Radon Awareness Month: What it is and why we care?
If you’ve ever seen the table of elements before, for example during science class, you would have come across the element Radon.
But do you know what Radon is?
Radon is a radioactive gas that is naturally found when the uranium in rock and soil break down. This type of gas is dangerous because it is not visible by the naked eye, tasteless, and odourless. When radon is released into an outdoor environment, it is not normally a concern. This is because the gas becomes diluted. However, radon released in an indoor environment (such as inside homes) is highly problematic because it accumulates to high concentrations which can be a risk to human health.
At this point, you’re probably thinking that there’s no way your home has radon. Well, unfortunately, all homes in Canada have radon gas. The only thing that differs is the amount of radon in each home. This will greatly vary depending on multiple factors such as which area the house is located in. Of course, the higher amount of uranium found in rocks and soil usually means a higher radon concentration. However, we want to emphasize that no matter how similar a home is in relation to another home, there is absolutely no way to be certain what the radon concentration is without a radon test. In other words, radon levels will vary greatly from one home to another even if they’re right next to each other.
At this you might be wondering how exactly radon makes its way into your home. Remember, radon is a naturally occurring gas. This means that radon can move from the ground into homes/buildings from any opening between the two. This can be through wall-cracks, floor slabs, construction joints, wall cavities, window casement, through pipes, etc. Unfortunately, it’s very easy for radon to enter your home and this is why every home in Canada has it.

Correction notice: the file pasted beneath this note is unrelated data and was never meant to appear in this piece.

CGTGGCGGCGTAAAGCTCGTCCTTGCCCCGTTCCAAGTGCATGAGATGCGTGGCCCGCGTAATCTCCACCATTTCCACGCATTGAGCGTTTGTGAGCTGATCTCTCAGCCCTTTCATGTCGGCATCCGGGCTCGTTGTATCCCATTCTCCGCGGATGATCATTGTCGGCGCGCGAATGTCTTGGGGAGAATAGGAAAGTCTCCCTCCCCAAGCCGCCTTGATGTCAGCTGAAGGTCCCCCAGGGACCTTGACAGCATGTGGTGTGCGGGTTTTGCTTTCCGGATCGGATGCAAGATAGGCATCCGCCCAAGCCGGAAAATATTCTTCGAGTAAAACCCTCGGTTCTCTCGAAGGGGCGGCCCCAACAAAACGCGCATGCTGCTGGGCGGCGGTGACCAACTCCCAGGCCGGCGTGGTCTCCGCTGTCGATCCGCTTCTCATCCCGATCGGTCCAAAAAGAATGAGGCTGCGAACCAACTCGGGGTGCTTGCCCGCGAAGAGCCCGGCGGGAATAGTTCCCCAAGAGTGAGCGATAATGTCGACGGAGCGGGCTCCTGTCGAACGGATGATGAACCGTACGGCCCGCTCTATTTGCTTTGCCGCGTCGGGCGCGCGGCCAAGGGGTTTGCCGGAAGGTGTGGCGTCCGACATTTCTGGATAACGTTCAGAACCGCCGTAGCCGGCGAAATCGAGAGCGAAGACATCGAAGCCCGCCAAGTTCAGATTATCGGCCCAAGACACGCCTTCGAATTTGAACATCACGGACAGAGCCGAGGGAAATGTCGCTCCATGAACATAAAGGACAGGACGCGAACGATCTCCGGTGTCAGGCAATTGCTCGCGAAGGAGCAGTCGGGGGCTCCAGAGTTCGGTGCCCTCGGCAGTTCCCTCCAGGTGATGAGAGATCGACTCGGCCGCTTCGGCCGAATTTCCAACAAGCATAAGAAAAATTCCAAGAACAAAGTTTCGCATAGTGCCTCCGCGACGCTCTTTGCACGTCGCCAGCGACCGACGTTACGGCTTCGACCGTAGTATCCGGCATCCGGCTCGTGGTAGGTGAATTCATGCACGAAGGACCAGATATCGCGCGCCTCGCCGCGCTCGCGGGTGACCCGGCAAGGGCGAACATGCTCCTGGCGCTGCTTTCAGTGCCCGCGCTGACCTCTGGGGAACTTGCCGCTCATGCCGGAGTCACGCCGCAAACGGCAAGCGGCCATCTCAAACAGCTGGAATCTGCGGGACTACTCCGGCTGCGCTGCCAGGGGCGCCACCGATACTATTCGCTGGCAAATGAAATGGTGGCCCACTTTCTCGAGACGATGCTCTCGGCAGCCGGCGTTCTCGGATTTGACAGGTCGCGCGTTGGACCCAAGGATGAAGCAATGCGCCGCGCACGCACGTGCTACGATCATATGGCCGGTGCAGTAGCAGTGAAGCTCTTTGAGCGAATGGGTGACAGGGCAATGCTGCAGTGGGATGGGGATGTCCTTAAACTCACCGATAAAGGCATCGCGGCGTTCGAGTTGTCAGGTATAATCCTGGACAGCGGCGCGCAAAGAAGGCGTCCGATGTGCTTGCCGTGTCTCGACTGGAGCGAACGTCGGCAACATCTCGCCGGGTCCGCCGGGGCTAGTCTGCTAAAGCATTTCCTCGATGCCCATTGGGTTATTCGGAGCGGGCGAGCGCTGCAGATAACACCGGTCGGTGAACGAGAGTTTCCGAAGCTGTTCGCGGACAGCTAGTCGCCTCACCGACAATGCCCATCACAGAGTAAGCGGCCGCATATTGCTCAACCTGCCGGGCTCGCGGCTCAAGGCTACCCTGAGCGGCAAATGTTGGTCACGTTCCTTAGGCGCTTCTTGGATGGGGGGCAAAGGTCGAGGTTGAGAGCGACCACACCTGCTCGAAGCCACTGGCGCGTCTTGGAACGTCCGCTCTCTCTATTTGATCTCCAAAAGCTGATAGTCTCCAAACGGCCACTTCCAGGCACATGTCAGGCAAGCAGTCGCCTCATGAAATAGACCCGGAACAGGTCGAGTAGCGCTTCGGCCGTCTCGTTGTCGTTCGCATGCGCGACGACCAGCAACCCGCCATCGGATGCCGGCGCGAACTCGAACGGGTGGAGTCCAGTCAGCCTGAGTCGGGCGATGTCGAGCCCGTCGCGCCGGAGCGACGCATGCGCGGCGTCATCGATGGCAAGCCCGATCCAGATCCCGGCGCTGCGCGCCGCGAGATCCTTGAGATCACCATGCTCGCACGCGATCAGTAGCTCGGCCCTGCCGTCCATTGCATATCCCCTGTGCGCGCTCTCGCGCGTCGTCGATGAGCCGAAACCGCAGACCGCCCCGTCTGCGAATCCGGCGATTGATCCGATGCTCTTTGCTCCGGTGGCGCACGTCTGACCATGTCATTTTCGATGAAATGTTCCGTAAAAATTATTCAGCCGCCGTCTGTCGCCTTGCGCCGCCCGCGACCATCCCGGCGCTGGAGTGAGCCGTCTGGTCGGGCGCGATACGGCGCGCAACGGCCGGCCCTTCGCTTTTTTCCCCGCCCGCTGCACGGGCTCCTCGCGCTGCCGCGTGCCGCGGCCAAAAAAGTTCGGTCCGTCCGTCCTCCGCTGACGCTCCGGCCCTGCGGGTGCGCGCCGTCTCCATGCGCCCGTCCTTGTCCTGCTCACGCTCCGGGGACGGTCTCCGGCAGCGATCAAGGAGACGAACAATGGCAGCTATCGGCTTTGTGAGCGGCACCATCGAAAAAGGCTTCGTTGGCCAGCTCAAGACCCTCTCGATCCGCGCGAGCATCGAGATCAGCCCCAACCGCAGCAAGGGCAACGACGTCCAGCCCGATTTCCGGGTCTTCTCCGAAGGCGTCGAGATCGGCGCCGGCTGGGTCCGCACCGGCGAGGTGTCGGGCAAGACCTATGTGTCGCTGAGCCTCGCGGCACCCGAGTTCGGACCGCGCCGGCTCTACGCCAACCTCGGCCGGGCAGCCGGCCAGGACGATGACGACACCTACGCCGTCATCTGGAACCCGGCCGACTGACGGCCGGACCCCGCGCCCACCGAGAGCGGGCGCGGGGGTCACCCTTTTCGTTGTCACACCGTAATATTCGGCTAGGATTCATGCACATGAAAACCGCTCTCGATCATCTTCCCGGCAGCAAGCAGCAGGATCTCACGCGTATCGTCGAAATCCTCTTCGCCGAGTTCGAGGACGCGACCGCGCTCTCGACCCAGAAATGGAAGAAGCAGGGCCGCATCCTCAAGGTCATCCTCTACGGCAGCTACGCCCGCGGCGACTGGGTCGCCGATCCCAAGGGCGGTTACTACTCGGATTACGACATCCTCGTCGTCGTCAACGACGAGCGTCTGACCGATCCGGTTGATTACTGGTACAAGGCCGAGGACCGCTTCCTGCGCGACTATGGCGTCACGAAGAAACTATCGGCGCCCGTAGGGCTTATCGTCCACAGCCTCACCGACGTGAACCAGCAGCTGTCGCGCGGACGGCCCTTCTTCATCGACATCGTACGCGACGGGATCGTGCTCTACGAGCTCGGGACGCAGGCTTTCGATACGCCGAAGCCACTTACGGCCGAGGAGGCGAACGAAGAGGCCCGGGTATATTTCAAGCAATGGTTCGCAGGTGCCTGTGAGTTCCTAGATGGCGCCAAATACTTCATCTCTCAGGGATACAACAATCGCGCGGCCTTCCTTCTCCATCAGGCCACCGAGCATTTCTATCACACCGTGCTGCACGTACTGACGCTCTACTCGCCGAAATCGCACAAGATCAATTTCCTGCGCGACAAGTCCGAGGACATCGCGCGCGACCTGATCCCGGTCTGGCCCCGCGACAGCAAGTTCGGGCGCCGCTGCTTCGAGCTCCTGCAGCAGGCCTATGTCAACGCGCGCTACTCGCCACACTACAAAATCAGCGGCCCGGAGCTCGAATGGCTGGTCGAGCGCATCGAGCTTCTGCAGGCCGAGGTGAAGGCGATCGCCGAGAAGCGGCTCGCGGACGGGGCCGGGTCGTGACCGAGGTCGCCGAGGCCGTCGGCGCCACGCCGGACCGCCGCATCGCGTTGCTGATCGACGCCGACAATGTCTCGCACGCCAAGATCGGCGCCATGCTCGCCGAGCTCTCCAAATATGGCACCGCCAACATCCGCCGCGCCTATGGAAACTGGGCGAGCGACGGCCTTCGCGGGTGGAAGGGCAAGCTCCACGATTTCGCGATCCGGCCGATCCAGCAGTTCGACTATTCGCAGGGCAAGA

Now that you know what radon is and how it can get into your home, it’s time to answer the most important question: Why should you care about radon?
The answer to that is actually fairly simple: exposure to radon gas is the leading cause of lung cancer in non-smokers. Yes, you read that right! It is the number one cause of lung cancer in non-smokers!
Let’s recall that radon is radioactive. This means that when radon is inhaled, it decays into radioactive particles within the lungs. These particles release small amounts of energy which is absorbed by the lung tissue and eventually damages the cells found there. These damaged cells have the potential to cause lung cancer during cell reproduction. As such, breathing in a higher concentration of radon can greatly increase the risk of developing lung cancer. Remember, the poison is in the dose! It is important to mention that this risk is also dependent on factors such as exposure time, if you take tobacco, etc.
If you suspect that you might be exposed to radon, protect yourself and get your home tested immediately! As they say: better safe than sorry!